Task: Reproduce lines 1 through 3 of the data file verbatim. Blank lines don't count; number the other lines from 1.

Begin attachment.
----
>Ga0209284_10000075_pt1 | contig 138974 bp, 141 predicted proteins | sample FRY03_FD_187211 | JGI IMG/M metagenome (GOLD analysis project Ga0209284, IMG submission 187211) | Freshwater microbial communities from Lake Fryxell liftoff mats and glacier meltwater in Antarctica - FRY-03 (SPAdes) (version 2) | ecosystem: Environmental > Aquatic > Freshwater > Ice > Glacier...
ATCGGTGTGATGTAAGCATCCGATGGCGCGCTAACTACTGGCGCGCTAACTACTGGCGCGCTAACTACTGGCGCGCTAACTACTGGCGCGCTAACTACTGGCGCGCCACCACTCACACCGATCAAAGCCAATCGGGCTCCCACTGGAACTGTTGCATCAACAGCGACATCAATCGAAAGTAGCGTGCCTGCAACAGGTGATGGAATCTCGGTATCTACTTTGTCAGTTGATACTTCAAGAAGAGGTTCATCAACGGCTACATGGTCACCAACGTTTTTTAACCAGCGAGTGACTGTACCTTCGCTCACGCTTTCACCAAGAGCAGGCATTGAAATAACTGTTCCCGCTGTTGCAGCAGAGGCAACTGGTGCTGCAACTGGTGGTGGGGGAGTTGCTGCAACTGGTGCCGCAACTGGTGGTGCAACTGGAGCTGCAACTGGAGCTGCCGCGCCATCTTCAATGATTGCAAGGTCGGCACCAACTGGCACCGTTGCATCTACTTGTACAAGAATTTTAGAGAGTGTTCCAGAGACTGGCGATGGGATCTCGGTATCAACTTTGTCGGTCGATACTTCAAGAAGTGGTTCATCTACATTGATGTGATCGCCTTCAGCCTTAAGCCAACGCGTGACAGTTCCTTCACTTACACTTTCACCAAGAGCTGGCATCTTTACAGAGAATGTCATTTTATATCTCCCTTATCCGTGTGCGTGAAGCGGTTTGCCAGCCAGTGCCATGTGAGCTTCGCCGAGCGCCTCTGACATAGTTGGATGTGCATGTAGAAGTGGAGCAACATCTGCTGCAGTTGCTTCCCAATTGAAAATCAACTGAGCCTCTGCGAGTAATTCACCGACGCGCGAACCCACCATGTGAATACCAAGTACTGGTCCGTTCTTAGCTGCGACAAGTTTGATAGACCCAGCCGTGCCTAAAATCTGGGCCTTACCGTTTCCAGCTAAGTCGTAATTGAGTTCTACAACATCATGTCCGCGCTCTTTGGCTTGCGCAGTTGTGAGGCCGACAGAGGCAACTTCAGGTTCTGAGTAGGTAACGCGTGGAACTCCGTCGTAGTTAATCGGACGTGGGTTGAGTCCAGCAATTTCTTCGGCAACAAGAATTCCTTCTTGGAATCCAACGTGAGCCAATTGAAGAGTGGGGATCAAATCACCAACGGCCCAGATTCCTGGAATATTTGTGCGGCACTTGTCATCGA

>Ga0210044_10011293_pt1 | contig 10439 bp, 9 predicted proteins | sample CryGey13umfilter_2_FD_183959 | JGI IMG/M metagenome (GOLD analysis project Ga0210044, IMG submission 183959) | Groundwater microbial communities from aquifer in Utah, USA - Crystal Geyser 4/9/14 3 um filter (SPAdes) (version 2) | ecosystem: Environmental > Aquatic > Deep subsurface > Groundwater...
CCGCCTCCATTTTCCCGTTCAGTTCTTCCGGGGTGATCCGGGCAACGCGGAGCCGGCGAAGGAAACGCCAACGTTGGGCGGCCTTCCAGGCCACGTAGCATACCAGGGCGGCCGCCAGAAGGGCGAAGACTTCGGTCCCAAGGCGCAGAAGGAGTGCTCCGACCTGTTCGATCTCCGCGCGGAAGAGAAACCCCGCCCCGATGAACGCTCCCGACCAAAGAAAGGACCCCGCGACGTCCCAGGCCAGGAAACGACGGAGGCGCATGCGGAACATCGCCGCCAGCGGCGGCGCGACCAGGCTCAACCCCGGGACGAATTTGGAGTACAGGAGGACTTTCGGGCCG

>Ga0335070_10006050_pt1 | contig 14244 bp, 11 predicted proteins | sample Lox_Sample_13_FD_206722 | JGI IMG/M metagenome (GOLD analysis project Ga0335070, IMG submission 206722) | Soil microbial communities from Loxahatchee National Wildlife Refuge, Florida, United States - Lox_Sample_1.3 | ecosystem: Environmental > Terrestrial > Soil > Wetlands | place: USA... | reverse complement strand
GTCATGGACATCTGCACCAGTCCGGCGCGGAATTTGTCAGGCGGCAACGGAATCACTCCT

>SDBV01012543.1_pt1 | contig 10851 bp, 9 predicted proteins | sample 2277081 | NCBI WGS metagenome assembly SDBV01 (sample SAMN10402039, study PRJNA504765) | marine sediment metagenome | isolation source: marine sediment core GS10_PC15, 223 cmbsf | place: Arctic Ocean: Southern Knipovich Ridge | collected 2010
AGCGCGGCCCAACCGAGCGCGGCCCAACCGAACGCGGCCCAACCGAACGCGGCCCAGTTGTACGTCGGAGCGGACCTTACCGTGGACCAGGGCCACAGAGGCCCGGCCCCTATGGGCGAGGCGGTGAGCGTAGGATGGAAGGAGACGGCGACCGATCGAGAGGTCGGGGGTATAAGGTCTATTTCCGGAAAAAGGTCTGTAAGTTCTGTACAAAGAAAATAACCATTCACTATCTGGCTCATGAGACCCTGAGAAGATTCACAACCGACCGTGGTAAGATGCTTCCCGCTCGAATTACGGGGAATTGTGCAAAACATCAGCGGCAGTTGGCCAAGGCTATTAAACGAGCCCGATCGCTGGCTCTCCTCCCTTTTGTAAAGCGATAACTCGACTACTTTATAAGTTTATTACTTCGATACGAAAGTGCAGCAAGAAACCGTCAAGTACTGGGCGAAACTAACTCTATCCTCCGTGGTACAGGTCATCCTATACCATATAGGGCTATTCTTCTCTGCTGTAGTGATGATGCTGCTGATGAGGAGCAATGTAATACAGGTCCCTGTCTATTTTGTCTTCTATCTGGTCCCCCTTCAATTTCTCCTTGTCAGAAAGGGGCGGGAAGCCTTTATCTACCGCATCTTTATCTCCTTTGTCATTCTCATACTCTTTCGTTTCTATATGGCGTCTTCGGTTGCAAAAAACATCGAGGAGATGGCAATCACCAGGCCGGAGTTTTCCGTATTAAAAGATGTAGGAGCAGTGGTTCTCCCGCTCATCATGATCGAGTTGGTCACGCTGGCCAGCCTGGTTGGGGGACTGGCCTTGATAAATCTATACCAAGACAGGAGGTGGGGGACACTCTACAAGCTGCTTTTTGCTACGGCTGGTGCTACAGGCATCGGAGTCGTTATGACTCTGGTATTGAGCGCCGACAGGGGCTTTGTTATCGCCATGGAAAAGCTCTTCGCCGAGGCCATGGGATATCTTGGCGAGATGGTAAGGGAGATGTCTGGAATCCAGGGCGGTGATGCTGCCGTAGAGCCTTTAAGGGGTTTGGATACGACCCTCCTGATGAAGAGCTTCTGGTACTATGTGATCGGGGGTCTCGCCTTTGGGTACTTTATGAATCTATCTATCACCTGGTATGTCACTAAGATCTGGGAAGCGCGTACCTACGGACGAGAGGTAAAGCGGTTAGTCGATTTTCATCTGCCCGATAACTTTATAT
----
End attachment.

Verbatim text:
>Ga0209284_10000075_pt1 | contig 138974 bp, 141 predicted proteins | sample FRY03_FD_187211 | JGI IMG/M metagenome (GOLD analysis project Ga0209284, IMG submission 187211) | Freshwater microbial communities from Lake Fryxell liftoff mats and glacier meltwater in Antarctica - FRY-03 (SPAdes) (version 2) | ecosystem: Environmental > Aquatic > Freshwater > Ice > Glacier...
ATCGGTGTGATGTAAGCATCCGATGGCGCGCTAACTACTGGCGCGCTAACTACTGGCGCGCTAACTACTGGCGCGCTAACTACTGGCGCGCTAACTACTGGCGCGCCACCACTCACACCGATCAAAGCCAATCGGGCTCCCACTGGAACTGTTGCATCAACAGCGACATCAATCGAAAGTAGCGTGCCTGCAACAGGTGATGGAATCTCGGTATCTACTTTGTCAGTTGATACTTCAAGAAGAGGTTCATCAACGGCTACATGGTCACCAACGTTTTTTAACCAGCGAGTGACTGTACCTTCGCTCACGCTTTCACCAAGAGCAGGCATTGAAATAACTGTTCCCGCTGTTGCAGCAGAGGCAACTGGTGCTGCAACTGGTGGTGGGGGAGTTGCTGCAACTGGTGCCGCAACTGGTGGTGCAACTGGAGCTGCAACTGGAGCTGCCGCGCCATCTTCAATGATTGCAAGGTCGGCACCAACTGGCACCGTTGCATCTACTTGTACAAGAATTTTAGAGAGTGTTCCAGAGACTGGCGATGGGATCTCGGTATCAACTTTGTCGGTCGATACTTCAAGAAGTGGTTCATCTACATTGATGTGATCGCCTTCAGCCTTAAGCCAACGCGTGACAGTTCCTTCACTTACACTTTCACCAAGAGCTGGCATCTTTACAGAGAATGTCATTTTATATCTCCCTTATCCGTGTGCGTGAAGCGGTTTGCCAGCCAGTGCCATGTGAGCTTCGCCGAGCGCCTCTGACATAGTTGGATGTGCATGTAGAAGTGGAGCAACATCTGCTGCAGTTGCTTCCCAATTGAAAATCAACTGAGCCTCTGCGAGTAATTCACCGACGCGCGAACCCACCATGTGAATACCAAGTACTGGTCCGTTCTTAGCTGCGACAAGTTTGATAGACCCAGCCGTGCCTAAAATCTGGGCCTTACCGTTTCCAGCTAAGTCGTAATTGAGTTCTACAACATCATGTCCGCGCTCTTTGGCTTGCGCAGTTGTGAGGCCGACAGAGGCAACTTCAGGTTCTGAGTAGGTAACGCGTGGAACTCCGTCGTAGTTAATCGGACGTGGGTTGAGTCCAGCAATTTCTTCGGCAACAAGAATTCCTTCTTGGAATCCAACGTGAGCCAATTGAAGAGTGGGGATCAAATCACCAACGGCCCAGATTCCTGGAATATTTGTGCGGCACTTGTCATCGA

>Ga0210044_10011293_pt1 | contig 10439 bp, 9 predicted proteins | sample CryGey13umfilter_2_FD_183959 | JGI IMG/M metagenome (GOLD analysis project Ga0210044, IMG submission 183959) | Groundwater microbial communities from aquifer in Utah, USA - Crystal Geyser 4/9/14 3 um filter (SPAdes) (version 2) | ecosystem: Environmental > Aquatic > Deep subsurface > Groundwater...